NebuAD, Several ISPs Sued Over Behavioral Ads
Well, that didn't go so well...
Back in February of this year
we interviewed the CEO of NebuAD, who hoped to buy your browsing history from ISPs, then deliver ads based on your browsing choices. Unfortunately for NebuAD, Congressional questions arose over whether NebuAD's deep packet inspection system violated privacy and wiretap laws
, which resulted in ISPs running to the hills to protect their legal posteriors. That led to the departure of NebuAD's CEO, and left the company on life support. All in all that's a pretty crappy year for one company, but unfortunately for them things just got worse with the birth of a class action lawsuit
The suit names several Internet Service Providers, including Washington Post-owned Cable One, which used Nebuad on a trial basis but ultimately did not deploy the technology throughout its network. . . The suit alleges violations of the Electronic Communications Privacy Act, Computer Fraud and Abuse Act, California's Invasion of Privacy Act and California's Computer Crime Law, as well as aiding and abetting, civil conspiracy and unjust enrichment.
NebuAD was always in a tough spot, given how their opt-out system let consumers opt-out of targeted ads, but not browsing data collection. If you're a huge fan of advertising and having your every click monetized don't worry. There's a multitude of other operators planning on copying NebuAD's business model
, just as soon as the appropriate politicians are lobbied and privacy laws are weakened or changed. Sometimes it just doesn't pay to be a technology pioneer.
| |GlaiceStill around herePremium
North Babylon, NY
Re: We have to protect the children. Fuck the children, they entirely get too much attention as if they are some sort of cult objects to the US government.
»[FS] PC games, music and movies for sale
| |knightmbEverybody Lies
Re: We have to protect the children. I'm glad to see them go down in flames, it was nothing but another example of greed by big ISP carriers. How much triple and quad dipping into their customers did they think they could get away with?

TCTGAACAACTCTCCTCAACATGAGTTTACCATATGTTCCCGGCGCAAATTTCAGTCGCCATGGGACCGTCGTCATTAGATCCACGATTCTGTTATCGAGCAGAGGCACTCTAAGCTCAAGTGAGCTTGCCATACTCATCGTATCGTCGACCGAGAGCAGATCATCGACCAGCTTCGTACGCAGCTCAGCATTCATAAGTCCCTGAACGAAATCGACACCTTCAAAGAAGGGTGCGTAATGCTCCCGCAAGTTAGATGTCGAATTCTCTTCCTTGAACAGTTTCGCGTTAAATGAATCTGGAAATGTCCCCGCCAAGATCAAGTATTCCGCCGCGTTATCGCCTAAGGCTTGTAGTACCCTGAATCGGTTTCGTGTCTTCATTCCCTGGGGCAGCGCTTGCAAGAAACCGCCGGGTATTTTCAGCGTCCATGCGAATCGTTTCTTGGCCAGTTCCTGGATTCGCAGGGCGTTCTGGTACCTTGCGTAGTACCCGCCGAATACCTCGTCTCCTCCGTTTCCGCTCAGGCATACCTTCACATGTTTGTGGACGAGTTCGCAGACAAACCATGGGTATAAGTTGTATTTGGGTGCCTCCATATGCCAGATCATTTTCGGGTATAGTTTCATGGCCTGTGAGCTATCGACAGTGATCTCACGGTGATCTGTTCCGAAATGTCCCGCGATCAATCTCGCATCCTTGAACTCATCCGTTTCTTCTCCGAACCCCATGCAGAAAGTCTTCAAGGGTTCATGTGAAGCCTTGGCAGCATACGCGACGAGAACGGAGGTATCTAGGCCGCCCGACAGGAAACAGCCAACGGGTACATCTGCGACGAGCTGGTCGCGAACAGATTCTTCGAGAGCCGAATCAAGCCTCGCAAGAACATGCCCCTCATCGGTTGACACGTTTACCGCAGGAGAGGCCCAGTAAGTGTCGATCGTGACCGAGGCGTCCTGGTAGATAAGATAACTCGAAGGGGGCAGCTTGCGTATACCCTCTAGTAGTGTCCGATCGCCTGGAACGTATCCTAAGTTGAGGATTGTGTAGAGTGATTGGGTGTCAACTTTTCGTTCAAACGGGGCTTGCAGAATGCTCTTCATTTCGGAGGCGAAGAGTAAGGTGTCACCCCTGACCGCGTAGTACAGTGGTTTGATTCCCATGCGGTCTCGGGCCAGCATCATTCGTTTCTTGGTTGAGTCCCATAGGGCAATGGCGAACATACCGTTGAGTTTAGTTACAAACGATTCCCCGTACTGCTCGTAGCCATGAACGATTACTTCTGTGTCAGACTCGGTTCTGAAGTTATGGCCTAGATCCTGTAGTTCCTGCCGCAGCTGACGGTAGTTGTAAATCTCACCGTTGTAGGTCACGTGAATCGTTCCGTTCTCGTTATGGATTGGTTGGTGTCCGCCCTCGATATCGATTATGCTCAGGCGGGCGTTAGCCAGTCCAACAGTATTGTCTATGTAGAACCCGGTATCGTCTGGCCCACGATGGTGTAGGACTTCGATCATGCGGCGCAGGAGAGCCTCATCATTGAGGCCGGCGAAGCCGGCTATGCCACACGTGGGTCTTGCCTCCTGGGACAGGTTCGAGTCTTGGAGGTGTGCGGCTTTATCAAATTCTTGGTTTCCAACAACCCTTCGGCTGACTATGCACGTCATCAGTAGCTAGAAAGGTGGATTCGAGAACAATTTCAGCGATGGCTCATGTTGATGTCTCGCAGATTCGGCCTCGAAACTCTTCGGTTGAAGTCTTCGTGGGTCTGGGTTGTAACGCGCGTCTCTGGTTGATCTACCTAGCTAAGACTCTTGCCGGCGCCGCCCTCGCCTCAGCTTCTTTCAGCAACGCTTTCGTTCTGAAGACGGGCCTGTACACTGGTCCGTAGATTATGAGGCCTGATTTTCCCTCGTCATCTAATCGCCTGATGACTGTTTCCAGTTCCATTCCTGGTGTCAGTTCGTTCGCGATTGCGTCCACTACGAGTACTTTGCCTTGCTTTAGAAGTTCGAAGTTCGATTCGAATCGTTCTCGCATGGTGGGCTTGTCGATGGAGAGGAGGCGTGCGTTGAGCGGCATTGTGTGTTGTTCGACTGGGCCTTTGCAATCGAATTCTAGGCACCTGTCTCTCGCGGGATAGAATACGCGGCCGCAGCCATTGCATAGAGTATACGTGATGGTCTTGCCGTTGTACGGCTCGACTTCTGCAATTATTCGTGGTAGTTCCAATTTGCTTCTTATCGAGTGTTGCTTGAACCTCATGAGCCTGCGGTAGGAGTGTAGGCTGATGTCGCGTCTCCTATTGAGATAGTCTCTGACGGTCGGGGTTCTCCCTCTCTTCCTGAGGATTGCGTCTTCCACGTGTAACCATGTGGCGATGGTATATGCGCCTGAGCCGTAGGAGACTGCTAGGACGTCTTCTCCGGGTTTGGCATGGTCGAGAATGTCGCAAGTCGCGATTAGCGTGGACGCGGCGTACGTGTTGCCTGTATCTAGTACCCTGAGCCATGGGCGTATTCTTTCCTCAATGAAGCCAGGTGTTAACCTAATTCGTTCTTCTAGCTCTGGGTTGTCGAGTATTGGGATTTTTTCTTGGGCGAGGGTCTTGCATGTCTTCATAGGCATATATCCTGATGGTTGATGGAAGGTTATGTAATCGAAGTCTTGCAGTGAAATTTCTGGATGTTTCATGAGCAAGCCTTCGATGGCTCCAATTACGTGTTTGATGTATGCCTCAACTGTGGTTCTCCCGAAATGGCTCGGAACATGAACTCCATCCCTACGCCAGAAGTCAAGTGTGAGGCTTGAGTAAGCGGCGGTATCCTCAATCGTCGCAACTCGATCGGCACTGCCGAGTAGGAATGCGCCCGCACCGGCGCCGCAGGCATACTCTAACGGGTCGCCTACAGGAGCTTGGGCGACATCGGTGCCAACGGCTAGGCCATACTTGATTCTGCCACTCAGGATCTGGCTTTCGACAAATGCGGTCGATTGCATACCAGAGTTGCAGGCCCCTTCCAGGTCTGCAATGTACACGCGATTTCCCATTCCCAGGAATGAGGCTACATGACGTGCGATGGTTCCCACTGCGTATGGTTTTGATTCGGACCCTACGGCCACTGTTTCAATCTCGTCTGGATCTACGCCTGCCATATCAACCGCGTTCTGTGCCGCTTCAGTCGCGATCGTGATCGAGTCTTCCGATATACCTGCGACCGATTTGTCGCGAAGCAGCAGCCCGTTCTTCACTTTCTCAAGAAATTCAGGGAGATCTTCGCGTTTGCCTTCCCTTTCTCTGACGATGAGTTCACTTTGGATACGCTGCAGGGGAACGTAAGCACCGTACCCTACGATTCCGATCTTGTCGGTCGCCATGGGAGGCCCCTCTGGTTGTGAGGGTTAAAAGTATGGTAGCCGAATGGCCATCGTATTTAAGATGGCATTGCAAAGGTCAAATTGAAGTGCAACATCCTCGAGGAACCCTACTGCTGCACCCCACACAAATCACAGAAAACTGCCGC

Fight NebuAD and the like:
Click Here to pollute their data
| || |said by Glaice:And you sir hatched from your egg as a full grown adult?
Fuck the children, they entirely get too much attention as if they are some sort of cult objects to the US government.
Class Action. Ugh... IMO, class action lawsuits are almost always about enriching the attorneys. How has the "class" been injured, and how will they be compensated?
Answer: they haven't, and they won't, but the lawyers will be paid handsomely to go away. Sickening...
Yarmouth Port, MA
Re: More Moola Mining by Class Action Bandits
said by Transmaster:I don't see that. Google didn't wiretap or browser hijack, and Google doesn't see anything that your browser doesn't volunteer to Google based on your application privacy and scripting settings. With that in mind, read the lawsuit and tell me if you still maintain your position.
I see something else here this looks to me like a trial balloon (sorry
). If Himmelfard, and Malley succeed in stripping cash out of the offending parties in this action I look for them to go after the big prize in internet data mining, Google.
Robb Topolski -= funchords.com =- Hillsboro, Oregon
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Re: Technology Pioneer? Hardly You can't access any MS sites because you've hardwired your system to resolve those domains into bad IP addresses. That's fine if the software is trying to access a server by way of its domain name. However, if the software makes a connection directly to an IP address, it doesn't need to do a DNS lookup on a domain, which gets around your hosts file. Having the hosts file there doesn't block anything. All it does is break DNS, since a DNS request will always be run against that file before a DNS server is queried.
Now, if you have a decent router, or, better yet, a Linux box configured to act as a router, you can easily stop all this nonsense. The router can block access to the IP addresses, and the Linux box can do this, or, if you know what you're doing (I certainly don't), you can reroute that traffic anywhere you like.
Of course, if Windows worries you that much, maybe you ought to look at other alternatives. Ubuntu is free, and it's a great replacement for Windows. If you still need to run some Windows apps, then Wine can do that for you from inside Linux. I'm no Linux expert, but I'm going to learn it because I'll be damned if I'm going to keep buying new updates to Windows from Microsoft. I can build my own computers, so I see no need to add the cost of a new copy of Windows to each one.
Re: Technology Pioneer? Hardly If you still need Windows for some apps (beyond what you can run under Wine and CrossOver), a dual-boot system should work for you. That's what I do. For most of the time, I run Ubuntu, but I can boot into XP if I need to.
If you haven't already, you should visit www.ubuntu.com and download a CD or DVD image. You can boot it as a live CD and play with it without altering your system. It will run more slowly than if it was installed, and you can't save anything to your hard drive, but it will give you a chance to check it out to see if you might like to install it. Also, if you run the CD from within Windows, you will have the option to install Ubuntu as a Windows app. It won't run as a true OS, but it will allow you to use it more fully than as a live CD before you do a "real" installation. And if you install it within Windows and later want it uninstalled, you can go to Add/Remove Programs in Windows' Control Panel and get rid of it like any other Windows app.
Give it a try. I think you'll be pleasantly surprised.